I was a mess. This stage coincided with my final few weeks of the school year, so on top of studying for finals and finishing out my grades for the year, I was also up late crying and aching about the situation I was in. Most Friday nights I would go home, shut the door and lights off in my room, and lay on the carpet crying. It felt like too easy of a way out, grieving in secret, but I never wanted to cry to my parents. I spoiled myself with the drama of a weekly private cry fest; I indulged myself in melancholy far sadder and more frequent than it needed to be, and I didn’t feel bad about it. If anything, I began to boast the number of breakdowns I was having, almost as if to remind people that I had lost my grandma and it was messy and dramatic and sad. I was proud of my crying habits, and my tears turned into a personality trait.
More than that, my diet was in shambles. Before my grandmother passed away, I’d eaten moderately—I’d enjoyed decent portions and reasonable snacks. After, though, I started eating junk food whenever I felt like I needed something to do, not when I was hungry. I excused the new habit with the idea that grief-eating is a thing that exists, and I let it persist for weeks after I had reasonable cause. I hated myself for it, but I couldn’t stop. I ran a few laps at the local track now and then as a coping mechanism, but even that habit faded as my diet consumed me. I couldn’t stop.
I hated who I had become. I felt unmotivated and lazy. My grandma had died, so what was the point of me living the way she was proud of anymore? Overindulgence became toxic in every aspect of my life, and I couldn’t see a way out of its trap until I finally began to talk about her and what I was going through with honesty.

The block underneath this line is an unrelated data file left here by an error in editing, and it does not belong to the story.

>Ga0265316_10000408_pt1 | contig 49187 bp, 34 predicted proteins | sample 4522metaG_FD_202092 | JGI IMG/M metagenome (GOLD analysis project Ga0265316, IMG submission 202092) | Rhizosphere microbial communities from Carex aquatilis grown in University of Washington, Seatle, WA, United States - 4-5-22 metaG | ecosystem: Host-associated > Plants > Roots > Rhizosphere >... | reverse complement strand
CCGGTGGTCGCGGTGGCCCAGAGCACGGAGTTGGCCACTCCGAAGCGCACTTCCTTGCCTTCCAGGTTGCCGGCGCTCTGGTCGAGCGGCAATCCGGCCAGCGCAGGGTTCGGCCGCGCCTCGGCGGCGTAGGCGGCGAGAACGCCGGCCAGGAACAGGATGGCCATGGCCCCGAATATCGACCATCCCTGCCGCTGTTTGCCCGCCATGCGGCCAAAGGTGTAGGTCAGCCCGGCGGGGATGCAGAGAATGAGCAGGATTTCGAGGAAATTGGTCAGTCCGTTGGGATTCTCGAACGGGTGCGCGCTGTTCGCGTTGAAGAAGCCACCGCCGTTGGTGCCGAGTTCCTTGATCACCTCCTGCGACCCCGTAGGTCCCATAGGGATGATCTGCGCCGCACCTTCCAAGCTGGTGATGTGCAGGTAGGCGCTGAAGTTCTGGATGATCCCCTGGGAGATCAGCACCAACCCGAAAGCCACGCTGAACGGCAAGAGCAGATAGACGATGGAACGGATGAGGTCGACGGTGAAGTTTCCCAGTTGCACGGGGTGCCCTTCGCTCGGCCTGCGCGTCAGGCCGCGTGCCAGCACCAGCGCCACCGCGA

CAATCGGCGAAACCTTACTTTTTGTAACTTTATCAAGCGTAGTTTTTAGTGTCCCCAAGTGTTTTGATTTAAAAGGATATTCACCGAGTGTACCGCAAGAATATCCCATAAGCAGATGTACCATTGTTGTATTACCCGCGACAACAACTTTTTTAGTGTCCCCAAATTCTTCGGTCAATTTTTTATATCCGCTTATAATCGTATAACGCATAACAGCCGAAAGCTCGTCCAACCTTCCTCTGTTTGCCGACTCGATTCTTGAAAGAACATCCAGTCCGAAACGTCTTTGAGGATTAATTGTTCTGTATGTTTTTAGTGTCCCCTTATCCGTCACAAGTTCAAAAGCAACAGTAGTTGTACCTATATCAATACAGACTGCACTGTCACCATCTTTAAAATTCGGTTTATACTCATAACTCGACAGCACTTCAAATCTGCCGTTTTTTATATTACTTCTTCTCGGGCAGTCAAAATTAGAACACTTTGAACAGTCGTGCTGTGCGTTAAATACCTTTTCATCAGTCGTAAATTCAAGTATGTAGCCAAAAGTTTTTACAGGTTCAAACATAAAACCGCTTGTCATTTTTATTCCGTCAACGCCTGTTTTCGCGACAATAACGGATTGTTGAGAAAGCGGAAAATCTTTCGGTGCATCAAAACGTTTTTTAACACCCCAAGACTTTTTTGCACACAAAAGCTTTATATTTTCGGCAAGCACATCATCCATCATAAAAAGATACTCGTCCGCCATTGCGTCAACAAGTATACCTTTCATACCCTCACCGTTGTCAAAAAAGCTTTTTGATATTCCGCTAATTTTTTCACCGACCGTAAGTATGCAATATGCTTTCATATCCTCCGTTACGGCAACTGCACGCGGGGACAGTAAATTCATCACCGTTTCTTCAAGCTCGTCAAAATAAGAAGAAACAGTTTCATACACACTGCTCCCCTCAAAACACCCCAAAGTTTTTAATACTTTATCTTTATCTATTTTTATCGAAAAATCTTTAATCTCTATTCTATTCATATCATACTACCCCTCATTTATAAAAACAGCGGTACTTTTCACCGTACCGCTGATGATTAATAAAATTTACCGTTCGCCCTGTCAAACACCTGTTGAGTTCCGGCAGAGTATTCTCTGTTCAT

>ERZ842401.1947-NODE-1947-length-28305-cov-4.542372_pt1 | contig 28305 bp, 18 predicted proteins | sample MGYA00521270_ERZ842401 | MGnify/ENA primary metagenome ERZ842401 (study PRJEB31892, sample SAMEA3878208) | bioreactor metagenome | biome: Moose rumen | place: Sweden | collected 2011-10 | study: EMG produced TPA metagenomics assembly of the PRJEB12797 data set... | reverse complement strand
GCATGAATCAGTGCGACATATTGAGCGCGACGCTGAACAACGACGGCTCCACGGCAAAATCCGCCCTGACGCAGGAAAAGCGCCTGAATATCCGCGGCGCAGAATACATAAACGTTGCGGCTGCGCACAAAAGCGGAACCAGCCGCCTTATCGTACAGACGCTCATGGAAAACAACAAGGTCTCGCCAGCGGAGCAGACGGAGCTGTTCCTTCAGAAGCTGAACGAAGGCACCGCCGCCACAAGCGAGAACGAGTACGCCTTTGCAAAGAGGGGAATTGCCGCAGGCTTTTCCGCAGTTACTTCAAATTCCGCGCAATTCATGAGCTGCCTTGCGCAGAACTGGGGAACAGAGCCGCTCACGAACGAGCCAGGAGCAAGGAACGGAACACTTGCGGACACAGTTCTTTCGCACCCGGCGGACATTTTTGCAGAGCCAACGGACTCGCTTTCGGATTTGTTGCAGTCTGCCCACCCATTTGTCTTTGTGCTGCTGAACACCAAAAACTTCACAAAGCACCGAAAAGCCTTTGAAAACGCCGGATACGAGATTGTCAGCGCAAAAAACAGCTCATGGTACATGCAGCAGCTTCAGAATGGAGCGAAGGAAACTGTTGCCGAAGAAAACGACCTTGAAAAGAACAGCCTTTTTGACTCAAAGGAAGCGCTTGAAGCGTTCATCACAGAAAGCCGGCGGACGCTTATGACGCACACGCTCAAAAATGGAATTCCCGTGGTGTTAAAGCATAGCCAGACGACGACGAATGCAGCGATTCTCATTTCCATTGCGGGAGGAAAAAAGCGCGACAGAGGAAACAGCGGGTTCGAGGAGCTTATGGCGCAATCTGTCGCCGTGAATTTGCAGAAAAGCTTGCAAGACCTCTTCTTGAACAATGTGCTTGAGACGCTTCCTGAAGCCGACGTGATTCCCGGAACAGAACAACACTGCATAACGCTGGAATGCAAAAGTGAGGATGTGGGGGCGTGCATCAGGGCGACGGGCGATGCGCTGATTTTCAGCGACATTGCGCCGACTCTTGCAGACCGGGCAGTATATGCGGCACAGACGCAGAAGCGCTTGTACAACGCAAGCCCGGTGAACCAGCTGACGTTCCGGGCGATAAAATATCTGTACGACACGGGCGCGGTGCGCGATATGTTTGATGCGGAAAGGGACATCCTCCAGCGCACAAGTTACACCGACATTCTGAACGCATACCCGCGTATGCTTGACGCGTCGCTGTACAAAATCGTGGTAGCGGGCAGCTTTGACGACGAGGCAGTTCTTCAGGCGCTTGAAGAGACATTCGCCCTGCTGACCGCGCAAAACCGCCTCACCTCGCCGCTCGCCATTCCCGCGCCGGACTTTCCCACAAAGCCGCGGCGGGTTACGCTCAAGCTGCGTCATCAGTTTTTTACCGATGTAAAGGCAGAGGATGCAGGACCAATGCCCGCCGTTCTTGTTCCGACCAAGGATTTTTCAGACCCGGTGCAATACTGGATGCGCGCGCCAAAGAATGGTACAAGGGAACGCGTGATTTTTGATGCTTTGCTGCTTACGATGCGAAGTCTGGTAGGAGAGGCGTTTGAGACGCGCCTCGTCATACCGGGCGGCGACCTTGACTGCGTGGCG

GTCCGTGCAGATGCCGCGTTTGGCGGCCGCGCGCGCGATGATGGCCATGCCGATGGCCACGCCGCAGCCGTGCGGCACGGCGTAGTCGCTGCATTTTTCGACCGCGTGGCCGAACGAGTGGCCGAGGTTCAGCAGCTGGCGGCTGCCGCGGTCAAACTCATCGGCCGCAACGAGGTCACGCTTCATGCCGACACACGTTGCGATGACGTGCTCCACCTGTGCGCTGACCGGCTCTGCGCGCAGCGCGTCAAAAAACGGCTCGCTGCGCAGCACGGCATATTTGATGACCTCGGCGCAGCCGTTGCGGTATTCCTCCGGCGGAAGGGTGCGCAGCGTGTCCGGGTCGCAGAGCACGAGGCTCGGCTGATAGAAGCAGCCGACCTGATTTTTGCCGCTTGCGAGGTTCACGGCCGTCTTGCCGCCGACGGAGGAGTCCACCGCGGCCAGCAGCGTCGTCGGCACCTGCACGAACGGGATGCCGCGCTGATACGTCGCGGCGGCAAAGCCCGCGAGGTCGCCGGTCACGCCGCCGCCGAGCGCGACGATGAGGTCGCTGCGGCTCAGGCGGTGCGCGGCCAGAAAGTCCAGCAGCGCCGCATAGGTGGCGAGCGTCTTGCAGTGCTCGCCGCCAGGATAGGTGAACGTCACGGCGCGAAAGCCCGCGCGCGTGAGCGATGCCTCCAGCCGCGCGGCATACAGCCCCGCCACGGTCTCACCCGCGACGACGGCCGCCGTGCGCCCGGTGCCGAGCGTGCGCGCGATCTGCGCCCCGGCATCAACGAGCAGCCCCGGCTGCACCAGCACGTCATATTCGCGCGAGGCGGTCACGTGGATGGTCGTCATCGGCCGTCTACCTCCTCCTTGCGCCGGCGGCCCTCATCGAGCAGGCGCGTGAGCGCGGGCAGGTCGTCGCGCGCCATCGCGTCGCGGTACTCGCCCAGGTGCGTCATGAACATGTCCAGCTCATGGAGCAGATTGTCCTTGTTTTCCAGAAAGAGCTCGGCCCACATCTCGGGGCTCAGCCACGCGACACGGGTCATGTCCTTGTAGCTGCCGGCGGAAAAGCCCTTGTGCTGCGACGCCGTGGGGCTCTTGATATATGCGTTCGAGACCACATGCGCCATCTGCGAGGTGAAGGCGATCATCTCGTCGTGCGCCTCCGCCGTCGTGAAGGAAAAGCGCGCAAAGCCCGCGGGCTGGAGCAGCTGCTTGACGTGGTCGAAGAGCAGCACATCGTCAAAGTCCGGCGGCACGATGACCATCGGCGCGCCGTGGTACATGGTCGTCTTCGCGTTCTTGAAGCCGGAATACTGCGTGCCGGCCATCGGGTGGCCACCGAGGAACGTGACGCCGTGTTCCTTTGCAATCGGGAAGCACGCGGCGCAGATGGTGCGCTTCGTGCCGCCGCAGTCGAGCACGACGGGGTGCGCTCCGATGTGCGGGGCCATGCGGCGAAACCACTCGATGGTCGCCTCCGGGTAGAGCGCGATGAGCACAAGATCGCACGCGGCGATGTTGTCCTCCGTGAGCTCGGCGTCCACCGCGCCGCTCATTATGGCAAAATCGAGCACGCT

On a whim, I shared the story of my grandma’s passing with my RA group at a summer camp. It was the last night of the camp and I knew I wouldn’t see many of them again, so I figured there was no harm in telling them what I was going through. I bawled. I thought I would be able to get through the story without crying, but I proved myself wrong instantly. In the moment, though, I didn’t care. It felt so good to be talking with so much honesty. That’s when I realized how awful my habits were. My grandma had died, and I needed to be able to live to see the world she couldn’t. In that moment, surrounded by people who had quickly become my close friends, I vowed to turn my dishonest grieving into something healthier. I didn’t have to overeat or dramatically sob or hate myself to grieve for her; if anything, those behaviors were a disservice. I decided then that I could commit to being sad in a healthy way.
For me, grieving wasn’t a clean, pretty phase that promptly concluded after a few days of pain. It was a horrible, complicated period that caused me to spiral out of control and lose contact with who I thought I was for months. I was emotionally all over the place; I gained weight; I lost all sense of motivation and productivity. Looking back on it, I’m not going to excuse my behavior, but I am going to say that it’s okay. It’s okay that I let myself spiral, because I caught myself.
I recently went to my grandmother’s house for the first time since she died. It made me sad to be there without her and I cried because she’s gone, but I also found hope. The walls of her house are steeped in nostalgia and childhood laughter, and there’s enough positivity in what she left behind to let me feel whole again. I’ll never stop being sad about her passing—I don’t think I’m expected to—but I am going to live my life with the intention of happiness. I want to be generous and kind and compassionate, because that’s who she was. Death is undoubtedly the worst part of life, and dealing with its aftermath is scary and difficult. I’ve learned that firsthand. The most important part of it all, at least for me, is grieving with resilience. It’s that strength that encourages me to keep moving, to keep living, and to be someone that she’d continue to love and be proud of.
By Sophia Moore